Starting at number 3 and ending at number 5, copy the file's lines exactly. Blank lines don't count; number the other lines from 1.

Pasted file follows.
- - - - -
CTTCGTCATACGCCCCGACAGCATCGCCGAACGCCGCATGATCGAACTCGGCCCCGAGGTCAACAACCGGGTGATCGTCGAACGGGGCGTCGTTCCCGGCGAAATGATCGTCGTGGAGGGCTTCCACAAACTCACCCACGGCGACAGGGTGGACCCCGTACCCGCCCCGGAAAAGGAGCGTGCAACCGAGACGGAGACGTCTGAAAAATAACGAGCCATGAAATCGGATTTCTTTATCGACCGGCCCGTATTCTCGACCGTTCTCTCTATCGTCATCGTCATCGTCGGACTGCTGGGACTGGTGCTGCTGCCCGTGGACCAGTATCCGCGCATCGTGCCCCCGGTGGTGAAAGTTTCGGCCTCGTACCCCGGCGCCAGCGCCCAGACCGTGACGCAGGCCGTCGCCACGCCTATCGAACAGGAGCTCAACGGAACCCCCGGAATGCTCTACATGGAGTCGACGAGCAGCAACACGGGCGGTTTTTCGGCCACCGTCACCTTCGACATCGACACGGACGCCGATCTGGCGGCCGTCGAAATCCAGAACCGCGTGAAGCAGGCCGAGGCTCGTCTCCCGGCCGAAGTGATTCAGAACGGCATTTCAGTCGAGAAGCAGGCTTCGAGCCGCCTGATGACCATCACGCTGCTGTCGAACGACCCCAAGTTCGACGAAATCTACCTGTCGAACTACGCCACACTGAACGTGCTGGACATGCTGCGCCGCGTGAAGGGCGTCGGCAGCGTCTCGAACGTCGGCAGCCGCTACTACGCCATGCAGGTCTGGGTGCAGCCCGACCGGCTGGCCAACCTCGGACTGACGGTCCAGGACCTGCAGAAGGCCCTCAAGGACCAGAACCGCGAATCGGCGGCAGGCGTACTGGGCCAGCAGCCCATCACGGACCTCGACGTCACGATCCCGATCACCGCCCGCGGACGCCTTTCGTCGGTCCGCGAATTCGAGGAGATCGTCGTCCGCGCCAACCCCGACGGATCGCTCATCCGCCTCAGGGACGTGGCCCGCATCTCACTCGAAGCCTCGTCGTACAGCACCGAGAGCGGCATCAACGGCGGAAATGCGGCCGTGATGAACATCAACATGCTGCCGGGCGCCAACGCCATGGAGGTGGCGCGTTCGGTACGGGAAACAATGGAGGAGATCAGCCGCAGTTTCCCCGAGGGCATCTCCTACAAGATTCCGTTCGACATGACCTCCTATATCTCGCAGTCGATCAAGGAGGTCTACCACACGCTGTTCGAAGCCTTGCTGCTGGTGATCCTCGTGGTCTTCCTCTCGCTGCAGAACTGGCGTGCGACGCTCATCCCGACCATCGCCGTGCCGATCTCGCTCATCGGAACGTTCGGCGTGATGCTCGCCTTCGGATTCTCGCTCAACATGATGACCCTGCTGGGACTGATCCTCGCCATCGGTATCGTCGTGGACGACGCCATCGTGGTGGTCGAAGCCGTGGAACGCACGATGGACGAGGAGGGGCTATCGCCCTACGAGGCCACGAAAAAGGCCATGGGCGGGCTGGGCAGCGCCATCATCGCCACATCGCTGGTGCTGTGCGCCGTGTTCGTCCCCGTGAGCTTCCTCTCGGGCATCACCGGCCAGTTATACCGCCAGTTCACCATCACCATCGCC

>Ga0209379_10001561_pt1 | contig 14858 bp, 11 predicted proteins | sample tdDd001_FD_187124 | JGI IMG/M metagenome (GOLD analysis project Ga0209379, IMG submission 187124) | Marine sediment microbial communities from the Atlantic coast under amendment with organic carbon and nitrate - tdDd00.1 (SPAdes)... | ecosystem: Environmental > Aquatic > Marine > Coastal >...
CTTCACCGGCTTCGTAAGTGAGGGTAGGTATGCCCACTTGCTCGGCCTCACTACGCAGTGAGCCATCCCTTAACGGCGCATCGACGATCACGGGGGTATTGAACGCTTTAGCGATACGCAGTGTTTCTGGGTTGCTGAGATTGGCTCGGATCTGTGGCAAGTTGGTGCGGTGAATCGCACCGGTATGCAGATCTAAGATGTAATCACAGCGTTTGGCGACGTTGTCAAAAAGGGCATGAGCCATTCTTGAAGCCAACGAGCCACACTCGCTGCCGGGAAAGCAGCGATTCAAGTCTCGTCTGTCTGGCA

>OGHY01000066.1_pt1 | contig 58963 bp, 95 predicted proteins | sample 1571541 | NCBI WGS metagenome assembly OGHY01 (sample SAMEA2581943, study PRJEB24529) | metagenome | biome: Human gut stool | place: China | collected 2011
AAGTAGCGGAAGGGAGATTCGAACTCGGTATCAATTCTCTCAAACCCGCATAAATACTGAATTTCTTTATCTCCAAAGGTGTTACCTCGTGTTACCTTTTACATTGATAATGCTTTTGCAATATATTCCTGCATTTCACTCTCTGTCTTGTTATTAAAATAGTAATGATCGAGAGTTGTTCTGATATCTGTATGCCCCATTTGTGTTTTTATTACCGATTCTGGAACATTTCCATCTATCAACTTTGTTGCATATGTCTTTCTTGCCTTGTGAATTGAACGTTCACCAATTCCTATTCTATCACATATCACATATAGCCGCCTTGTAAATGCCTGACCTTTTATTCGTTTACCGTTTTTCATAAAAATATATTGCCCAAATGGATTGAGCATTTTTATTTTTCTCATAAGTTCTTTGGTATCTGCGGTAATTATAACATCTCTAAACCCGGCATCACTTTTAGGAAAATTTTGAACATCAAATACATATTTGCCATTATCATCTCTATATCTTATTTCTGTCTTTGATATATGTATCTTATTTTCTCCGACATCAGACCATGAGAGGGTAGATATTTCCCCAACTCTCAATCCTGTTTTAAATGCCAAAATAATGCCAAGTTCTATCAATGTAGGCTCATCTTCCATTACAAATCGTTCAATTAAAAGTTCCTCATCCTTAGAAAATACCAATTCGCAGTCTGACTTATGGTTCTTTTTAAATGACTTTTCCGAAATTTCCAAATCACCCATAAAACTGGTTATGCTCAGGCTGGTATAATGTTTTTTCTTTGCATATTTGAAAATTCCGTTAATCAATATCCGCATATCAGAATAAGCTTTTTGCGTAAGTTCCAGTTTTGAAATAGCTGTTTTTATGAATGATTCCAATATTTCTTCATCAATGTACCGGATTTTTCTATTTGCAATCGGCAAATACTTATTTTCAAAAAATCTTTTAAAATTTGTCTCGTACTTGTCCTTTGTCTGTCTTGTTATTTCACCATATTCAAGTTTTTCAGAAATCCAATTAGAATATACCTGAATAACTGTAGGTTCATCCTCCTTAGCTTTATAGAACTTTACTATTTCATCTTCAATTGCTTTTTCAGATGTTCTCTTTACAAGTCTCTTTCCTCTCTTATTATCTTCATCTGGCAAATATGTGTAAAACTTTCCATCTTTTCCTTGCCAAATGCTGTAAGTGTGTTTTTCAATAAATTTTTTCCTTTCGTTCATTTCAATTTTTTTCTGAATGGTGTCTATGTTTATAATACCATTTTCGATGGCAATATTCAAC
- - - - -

CTTCACCGGCTTCGTAAGTGAGGGTAGGTATGCCCACTTGCTCGGCCTCACTACGCAGTGAGCCATCCCTTAACGGCGCATCGACGATCACGGGGGTATTGAACGCTTTAGCGATACGCAGTGTTTCTGGGTTGCTGAGATTGGCTCGGATCTGTGGCAAGTTGGTGCGGTGAATCGCACCGGTATGCAGATCTAAGATGTAATCACAGCGTTTGGCGACGTTGTCAAAAAGGGCATGAGCCATTCTTGAAGCCAACGAGCCACACTCGCTGCCGGGAAAGCAGCGATTCAAGTCTCGTCTGTCTGGCA

>OGHY01000066.1_pt1 | contig 58963 bp, 95 predicted proteins | sample 1571541 | NCBI WGS metagenome assembly OGHY01 (sample SAMEA2581943, study PRJEB24529) | metagenome | biome: Human gut stool | place: China | collected 2011
AAGTAGCGGAAGGGAGATTCGAACTCGGTATCAATTCTCTCAAACCCGCATAAATACTGAATTTCTTTATCTCCAAAGGTGTTACCTCGTGTTACCTTTTACATTGATAATGCTTTTGCAATATATTCCTGCATTTCACTCTCTGTCTTGTTATTAAAATAGTAATGATCGAGAGTTGTTCTGATATCTGTATGCCCCATTTGTGTTTTTATTACCGATTCTGGAACATTTCCATCTATCAACTTTGTTGCATATGTCTTTCTTGCCTTGTGAATTGAACGTTCACCAATTCCTATTCTATCACATATCACATATAGCCGCCTTGTAAATGCCTGACCTTTTATTCGTTTACCGTTTTTCATAAAAATATATTGCCCAAATGGATTGAGCATTTTTATTTTTCTCATAAGTTCTTTGGTATCTGCGGTAATTATAACATCTCTAAACCCGGCATCACTTTTAGGAAAATTTTGAACATCAAATACATATTTGCCATTATCATCTCTATATCTTATTTCTGTCTTTGATATATGTATCTTATTTTCTCCGACATCAGACCATGAGAGGGTAGATATTTCCCCAACTCTCAATCCTGTTTTAAATGCCAAAATAATGCCAAGTTCTATCAATGTAGGCTCATCTTCCATTACAAATCGTTCAATTAAAAGTTCCTCATCCTTAGAAAATACCAATTCGCAGTCTGACTTATGGTTCTTTTTAAATGACTTTTCCGAAATTTCCAAATCACCCATAAAACTGGTTATGCTCAGGCTGGTATAATGTTTTTTCTTTGCATATTTGAAAATTCCGTTAATCAATATCCGCATATCAGAATAAGCTTTTTGCGTAAGTTCCAGTTTTGAAATAGCTGTTTTTATGAATGATTCCAATATTTCTTCATCAATGTACCGGATTTTTCTATTTGCAATCGGCAAATACTTATTTTCAAAAAATCTTTTAAAATTTGTCTCGTACTTGTCCTTTGTCTGTCTTGTTATTTCACCATATTCAAGTTTTTCAGAAATCCAATTAGAATATACCTGAATAACTGTAGGTTCATCCTCCTTAGCTTTATAGAACTTTACTATTTCATCTTCAATTGCTTTTTCAGATGTTCTCTTTACAAGTCTCTTTCCTCTCTTATTATCTTCATCTGGCAAATATGTGTAAAACTTTCCATCTTTTCCTTGCCAAATGCTGTAAGTGTGTTTTTCAATAAATTTTTTCCTTTCGTTCATTTCAATTTTTTTCTGAATGGTGTCTATGTTTATAATACCATTTTCGATGGCAATATTCAAC